Most of the brew house is now at the brewery. Aside from the malt conveyor most of what is still needed are minor odds and ends. It is coming time to put the giant jigsaw puzzle together.
The taproom is coming together
Getting close to finishing touches on the walls.
The bar is leaps and bounds further along that what it was only a few short weeks ago. And they have now started to paint. The walls and ceiling are on their way to their final colors. At the time of my visit the painter was busy painting one of the walls its final color.
We spent a few minutes talking about the final look of the bar this time. Gonzo mentioned that the bar will be finished with barn wood. This wood will be coming in from five different Michigan farms. Though none of it will match it will give the finished bar character and style that you won’t find in other bars.
Time for a pint…
Getting the look together before it is finished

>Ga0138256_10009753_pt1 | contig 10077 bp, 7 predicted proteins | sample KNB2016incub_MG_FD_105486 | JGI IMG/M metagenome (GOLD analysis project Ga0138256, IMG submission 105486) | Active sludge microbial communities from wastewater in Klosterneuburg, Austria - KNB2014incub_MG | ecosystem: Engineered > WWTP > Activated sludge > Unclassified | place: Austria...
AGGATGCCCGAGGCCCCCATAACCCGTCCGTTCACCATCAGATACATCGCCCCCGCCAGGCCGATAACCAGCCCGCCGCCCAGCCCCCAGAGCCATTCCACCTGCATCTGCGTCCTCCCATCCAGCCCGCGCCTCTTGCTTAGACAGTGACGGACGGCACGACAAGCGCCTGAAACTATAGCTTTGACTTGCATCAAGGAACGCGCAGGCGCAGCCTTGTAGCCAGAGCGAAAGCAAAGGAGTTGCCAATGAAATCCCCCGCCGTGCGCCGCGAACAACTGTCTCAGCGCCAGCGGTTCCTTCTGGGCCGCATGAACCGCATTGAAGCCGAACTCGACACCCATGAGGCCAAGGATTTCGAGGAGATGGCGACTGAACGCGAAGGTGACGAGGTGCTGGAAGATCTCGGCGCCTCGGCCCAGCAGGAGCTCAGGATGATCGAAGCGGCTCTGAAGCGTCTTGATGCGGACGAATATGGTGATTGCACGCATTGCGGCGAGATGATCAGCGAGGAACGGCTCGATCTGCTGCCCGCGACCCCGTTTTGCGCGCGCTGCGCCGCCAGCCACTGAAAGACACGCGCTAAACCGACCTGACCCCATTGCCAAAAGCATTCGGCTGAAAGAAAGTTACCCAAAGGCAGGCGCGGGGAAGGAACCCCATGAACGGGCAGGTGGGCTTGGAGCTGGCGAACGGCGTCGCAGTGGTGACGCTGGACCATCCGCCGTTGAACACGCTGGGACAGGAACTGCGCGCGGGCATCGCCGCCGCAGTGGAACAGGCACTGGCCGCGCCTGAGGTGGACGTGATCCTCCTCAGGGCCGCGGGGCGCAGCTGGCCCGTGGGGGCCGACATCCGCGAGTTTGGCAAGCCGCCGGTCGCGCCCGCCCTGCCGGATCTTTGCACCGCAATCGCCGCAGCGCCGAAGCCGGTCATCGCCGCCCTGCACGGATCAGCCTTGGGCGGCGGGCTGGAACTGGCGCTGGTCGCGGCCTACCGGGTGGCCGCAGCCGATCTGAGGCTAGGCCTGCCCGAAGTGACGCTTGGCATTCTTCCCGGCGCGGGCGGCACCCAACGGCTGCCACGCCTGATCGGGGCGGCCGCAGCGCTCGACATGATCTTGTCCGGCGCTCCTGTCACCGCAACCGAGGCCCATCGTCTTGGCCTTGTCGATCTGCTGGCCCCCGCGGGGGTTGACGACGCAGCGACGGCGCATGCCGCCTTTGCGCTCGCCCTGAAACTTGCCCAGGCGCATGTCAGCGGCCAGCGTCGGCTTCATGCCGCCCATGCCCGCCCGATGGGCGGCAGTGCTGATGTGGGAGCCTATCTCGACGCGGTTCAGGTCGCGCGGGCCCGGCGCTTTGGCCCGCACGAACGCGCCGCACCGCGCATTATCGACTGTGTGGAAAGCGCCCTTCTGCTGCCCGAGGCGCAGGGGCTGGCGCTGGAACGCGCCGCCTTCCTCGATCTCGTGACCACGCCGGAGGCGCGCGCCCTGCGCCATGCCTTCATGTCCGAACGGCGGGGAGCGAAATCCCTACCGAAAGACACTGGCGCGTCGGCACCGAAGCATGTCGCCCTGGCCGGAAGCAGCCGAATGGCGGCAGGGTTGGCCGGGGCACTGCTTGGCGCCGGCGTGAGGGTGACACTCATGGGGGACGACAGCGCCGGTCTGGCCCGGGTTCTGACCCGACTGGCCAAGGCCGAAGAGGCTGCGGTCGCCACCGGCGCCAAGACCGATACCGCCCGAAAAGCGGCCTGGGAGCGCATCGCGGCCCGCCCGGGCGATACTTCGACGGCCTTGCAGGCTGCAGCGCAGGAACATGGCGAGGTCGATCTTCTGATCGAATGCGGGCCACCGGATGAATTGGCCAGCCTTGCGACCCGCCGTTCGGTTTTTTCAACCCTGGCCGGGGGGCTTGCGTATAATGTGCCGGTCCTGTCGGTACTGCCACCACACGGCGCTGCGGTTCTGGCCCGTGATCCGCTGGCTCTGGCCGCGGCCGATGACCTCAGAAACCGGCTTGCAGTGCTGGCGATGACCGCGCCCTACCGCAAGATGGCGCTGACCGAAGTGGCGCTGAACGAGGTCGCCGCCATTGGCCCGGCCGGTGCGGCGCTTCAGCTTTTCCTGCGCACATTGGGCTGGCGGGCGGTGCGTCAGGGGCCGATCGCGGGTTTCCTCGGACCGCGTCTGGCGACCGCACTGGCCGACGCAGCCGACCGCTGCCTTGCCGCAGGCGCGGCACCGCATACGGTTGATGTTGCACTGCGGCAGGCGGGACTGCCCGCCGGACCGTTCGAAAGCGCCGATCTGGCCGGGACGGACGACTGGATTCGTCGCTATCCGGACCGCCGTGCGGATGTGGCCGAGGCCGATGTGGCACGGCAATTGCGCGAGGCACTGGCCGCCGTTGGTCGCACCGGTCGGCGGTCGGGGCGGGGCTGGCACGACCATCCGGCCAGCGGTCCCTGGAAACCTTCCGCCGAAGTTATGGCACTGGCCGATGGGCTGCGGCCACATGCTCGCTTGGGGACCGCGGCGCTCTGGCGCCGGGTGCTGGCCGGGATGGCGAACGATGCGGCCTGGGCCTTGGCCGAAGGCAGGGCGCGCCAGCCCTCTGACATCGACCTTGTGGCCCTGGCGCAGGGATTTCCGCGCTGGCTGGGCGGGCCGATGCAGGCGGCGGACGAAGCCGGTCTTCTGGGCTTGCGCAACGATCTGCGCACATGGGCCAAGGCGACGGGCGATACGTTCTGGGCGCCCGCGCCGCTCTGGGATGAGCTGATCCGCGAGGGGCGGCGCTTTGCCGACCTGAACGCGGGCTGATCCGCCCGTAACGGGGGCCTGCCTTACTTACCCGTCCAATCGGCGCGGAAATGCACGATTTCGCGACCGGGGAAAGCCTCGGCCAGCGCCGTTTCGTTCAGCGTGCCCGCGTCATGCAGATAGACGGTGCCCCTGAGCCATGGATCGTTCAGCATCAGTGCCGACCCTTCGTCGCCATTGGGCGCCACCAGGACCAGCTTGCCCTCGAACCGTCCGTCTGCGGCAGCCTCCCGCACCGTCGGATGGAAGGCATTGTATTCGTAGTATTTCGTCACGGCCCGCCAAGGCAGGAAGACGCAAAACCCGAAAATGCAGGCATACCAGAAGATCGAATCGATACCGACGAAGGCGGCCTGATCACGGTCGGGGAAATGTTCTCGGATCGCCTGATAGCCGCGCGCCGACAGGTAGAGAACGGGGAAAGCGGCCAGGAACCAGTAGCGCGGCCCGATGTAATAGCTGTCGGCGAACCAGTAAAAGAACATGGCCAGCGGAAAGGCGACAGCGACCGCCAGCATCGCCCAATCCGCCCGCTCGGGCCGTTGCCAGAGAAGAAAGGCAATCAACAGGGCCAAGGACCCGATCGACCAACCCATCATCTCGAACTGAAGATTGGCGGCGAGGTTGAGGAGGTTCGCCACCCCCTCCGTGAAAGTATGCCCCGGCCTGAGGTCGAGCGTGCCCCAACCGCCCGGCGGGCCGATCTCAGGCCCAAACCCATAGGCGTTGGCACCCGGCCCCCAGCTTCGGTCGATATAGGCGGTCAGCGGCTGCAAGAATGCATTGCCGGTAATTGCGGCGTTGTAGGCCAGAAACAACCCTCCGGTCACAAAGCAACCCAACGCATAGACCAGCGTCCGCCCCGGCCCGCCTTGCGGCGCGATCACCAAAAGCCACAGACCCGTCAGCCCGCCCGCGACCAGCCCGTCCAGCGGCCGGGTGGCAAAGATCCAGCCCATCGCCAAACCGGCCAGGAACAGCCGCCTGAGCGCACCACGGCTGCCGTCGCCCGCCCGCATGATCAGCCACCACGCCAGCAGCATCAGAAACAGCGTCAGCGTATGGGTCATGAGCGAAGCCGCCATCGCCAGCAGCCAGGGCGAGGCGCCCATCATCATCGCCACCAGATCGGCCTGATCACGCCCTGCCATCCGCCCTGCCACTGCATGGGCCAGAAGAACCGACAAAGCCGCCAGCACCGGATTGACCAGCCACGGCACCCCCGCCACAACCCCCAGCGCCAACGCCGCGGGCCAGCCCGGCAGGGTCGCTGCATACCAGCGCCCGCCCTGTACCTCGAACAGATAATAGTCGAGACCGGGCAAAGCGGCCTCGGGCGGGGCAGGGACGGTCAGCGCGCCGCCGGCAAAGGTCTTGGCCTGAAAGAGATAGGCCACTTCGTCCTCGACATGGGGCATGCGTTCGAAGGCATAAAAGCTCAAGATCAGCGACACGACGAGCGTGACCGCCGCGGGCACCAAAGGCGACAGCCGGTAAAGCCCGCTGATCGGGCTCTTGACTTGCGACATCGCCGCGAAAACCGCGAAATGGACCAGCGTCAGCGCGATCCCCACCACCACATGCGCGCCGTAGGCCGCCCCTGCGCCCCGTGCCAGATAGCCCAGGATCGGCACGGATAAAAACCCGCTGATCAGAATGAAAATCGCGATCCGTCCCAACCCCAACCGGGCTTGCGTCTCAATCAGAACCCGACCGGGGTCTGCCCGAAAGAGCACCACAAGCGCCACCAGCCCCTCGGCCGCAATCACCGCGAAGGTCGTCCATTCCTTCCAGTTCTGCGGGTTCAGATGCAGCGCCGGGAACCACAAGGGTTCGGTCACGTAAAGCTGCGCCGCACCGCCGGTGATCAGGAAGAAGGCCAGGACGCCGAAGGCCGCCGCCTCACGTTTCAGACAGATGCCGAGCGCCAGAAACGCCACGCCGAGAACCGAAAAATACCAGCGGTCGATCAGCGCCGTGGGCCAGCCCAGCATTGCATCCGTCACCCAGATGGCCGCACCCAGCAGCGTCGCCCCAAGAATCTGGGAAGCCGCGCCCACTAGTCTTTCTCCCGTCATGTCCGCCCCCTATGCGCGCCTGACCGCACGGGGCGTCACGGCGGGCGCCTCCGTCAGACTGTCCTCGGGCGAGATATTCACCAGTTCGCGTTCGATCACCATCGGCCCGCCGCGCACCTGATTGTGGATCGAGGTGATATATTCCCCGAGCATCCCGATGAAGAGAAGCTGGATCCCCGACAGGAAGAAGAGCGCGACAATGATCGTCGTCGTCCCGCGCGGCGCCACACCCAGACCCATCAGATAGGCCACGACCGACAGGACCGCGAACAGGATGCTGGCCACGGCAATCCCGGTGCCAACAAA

Be warned, if you are on a low carb diet, these are not for you. But ya know, sometimes you just have to do it anyway.
Dumplings of any kind are a beautiful thing. The concept lives across so many different cultures in a multitude of forms. The pierogi is a fantastic version of the dumpling. This particular pierogi is simple in its design but so much more than the sum of its parts. At its heart it is nothing but simple ingredients; potatoes, onions, flour, milk, eggs, and butter. It is how you bring these ingredients together that makes it so much more.
1 onion diced
8 potatoes (I made enough potatoes to have extra)
3 cups flour
1 cup milk
salt and pepper to taste
peel and boil the potatoes. While the potatoes are working peel and dice the onion, sauté till caramelized. When potatoes are done mash with butter and milk to desired consistency. Mix in onions.
For the dough:
In a bowl mix eggs and milk then add flour and make into a dough. It will be stick and soft (do not knead). Pour out onto a floured surface and roll out to about 1/16 inch thickness (cut dough in half to make rolling easier). Using a biscuit cutter, cut out the dumpling shells. If you have a ravioli cutter this works great for forming and filling the dumplings.